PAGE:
The Friends of the Cascade-Siskiyou National Monument hold a monthly event called a Hike and Learn, where the invite someone to enhance participants’ experience of the monument with their expertise. They have invited me to lead a Hike and Learn on the subject of Landscape Sketching! The monument is pretty neat because it has some of the greatest bio-diversity in a concentrated area in the United States. I’m a big fan of using my art as a tool for documentation, so I’m looking forward to documenting this significant location this week and weekend.
The Hike and Learn is open to all, and is free to attend. On Friday evening I will give a slide talk that goes over the basics of sketching the landscape. Then Saturday morning, we will all meet up and head to Hobart Bluff to hike a little and sketch out in the wild. We’ll meet back around lunch time and share our successes and struggles.
And the local paper – Ashland Daily Tidings has done an article on the event — check it out here.
Hike and Learn — FREE Limited space, please sign up as space is limited by sending email to: firstname.lastname@example.org. Email title: Hike & Learn SKETCH Email body: Your name, email, address, phone
Friday, August 21, 6:00-7:00 pm
Slide Talk at the Ashland Public Library
Saturday, August 22
Hike – Meet at the Shop-N-Kart Ashland Parking Lot at 9:00 am to caravan up to Hobart Bluff
Hike and Sketch from 9:30 – Noon
I received a grant last year to help with my figurative anatomy studies. It was a real boost, both in morale and in the opportunity to study something awesome. I took a 3 month online intensive artistic anatomy course, I spent three weeks at the Stanford morgue studying bodies with Dan Thompson, Michael Grimaldi and the BACAA crew. I then returned home and began a series of four figure paintings that I am finally showing publicly today!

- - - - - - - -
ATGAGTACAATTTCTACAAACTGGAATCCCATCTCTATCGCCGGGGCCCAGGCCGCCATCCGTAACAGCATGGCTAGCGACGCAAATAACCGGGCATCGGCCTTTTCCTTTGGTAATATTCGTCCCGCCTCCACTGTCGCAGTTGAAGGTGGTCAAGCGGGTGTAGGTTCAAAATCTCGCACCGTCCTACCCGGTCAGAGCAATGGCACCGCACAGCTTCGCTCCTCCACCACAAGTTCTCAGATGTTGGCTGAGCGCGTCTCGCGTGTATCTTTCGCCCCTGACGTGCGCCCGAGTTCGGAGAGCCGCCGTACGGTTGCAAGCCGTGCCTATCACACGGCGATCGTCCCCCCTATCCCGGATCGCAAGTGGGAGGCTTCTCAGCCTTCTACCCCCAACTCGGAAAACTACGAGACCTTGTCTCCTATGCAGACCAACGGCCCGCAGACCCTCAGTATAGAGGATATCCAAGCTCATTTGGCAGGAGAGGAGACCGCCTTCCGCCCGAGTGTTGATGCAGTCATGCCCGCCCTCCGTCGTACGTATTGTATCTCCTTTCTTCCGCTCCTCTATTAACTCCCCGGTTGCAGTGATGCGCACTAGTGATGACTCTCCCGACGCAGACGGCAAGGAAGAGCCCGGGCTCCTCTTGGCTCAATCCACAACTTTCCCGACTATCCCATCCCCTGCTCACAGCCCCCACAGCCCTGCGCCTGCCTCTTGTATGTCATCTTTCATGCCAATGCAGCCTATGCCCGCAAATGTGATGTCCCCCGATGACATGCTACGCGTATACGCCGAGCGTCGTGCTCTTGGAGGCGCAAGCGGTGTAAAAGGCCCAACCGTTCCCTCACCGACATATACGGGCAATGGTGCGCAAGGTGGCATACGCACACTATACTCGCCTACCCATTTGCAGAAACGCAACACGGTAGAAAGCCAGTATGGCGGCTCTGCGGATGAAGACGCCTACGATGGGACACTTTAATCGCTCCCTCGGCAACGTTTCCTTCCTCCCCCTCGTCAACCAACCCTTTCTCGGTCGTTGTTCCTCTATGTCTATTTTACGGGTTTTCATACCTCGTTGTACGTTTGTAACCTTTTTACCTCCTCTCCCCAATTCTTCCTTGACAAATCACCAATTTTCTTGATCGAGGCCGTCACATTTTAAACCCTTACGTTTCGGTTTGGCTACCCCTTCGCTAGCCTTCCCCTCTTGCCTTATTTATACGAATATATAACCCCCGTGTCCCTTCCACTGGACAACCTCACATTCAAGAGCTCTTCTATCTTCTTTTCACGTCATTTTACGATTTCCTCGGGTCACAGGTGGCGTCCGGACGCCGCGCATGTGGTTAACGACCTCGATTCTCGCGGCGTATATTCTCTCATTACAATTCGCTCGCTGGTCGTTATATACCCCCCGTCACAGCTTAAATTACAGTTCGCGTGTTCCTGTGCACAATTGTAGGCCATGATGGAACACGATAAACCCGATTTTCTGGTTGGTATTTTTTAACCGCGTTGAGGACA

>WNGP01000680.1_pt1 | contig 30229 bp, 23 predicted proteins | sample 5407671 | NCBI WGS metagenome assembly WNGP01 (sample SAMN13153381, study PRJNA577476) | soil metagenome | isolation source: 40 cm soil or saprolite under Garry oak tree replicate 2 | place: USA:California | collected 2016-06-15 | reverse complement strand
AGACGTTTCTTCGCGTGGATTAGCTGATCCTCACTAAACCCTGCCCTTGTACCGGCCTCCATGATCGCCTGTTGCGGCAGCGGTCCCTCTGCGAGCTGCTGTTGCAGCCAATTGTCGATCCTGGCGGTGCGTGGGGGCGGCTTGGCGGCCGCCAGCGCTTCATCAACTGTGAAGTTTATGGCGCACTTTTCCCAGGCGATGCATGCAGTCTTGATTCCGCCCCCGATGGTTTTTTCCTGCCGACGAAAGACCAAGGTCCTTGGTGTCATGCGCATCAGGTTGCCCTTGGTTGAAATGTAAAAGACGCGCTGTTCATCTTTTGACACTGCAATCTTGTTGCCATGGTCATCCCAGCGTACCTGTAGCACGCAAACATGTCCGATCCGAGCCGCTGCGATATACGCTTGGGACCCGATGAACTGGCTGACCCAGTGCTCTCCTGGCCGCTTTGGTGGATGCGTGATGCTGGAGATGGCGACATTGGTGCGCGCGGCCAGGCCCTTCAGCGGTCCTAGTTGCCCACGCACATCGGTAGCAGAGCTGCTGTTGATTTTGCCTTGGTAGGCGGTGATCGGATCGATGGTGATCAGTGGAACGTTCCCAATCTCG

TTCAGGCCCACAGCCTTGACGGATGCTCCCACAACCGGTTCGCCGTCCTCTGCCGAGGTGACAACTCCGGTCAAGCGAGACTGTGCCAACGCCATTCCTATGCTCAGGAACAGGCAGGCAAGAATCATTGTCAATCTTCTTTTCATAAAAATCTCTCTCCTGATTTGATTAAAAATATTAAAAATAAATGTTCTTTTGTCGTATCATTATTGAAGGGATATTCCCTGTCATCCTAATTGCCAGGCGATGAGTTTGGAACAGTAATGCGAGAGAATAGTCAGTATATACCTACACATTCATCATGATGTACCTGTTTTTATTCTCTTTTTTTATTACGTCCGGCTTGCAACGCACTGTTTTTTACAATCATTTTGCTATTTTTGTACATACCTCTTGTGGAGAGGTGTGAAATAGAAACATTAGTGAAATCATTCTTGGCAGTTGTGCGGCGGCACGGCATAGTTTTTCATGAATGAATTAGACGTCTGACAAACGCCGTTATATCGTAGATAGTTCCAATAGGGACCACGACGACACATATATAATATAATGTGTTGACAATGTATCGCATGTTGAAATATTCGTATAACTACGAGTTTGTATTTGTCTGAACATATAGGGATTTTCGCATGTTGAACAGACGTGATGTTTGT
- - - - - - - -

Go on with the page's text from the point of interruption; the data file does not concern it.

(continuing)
These figures are all posed in Anatomical Position, which is one of the first things we learn in a medical anatomy class. All the body’s movements are categorized based on this position. By making these paintings I was able to consciously translate my new technical, theoretical knowledge to the living, breathing, reality of the person. People are more than textbooks, more than flesh and blood, of course. Similar, but totally different. And this is what we love about life. Everything in the universe has a unifying baseline, but with wonderful, endless variety.
To create these paintings I hired models who came to stand in my studio about 10 times a piece. I had each person stand in the same place and painted them roughly in the same scale. It was a delight to spend so much time with each model, studying and getting to know them. In fact – three of the models are in the same family. Posterior Male is married to Anterior Female and Posterior Female is sister to Anterior Female.
I’ve written about Rogue Valley Rosesbefore – and I’m still such a big fan. Mrs. Janet Inada graciously hosted myself and two other artists for an afternoon of painting on her A M A Z I N G rose farm in late May of this year. She grows and sells roses on their own root stock – heirloom and new varieties, and trust me, growing these roses is addictive. I have 5 and am planning for at least 5 more. Any patch of sun in my yard gets a rose!
Pretty much anyone from Medford knows – and loves – this place. It’s been closed for years, and I hear it’s been purchased by some big outfit and will likely be torn down soon. ALL RUMORS, of course. I don’t really know anything, except that it’s a great place to paint, although the black top gets pretty hot, even this early in the warm season. It’s funny, I listen to audio books when I paint, and often I’ll look at a painting and flash back to segments of a book. Carl Hiaasen for this one – not very deep, I’m afraid, but if he wrote stories in Southern Oregon, maybe this place would be in one.
This pear packing plant by First, Colver and C street is a great painting location. Just a few blocks from my house, I run past it several times a week and keep seeing more good vantage points to paint from. This is a warm up, I’m getting my feet wet for the outdoor painting season.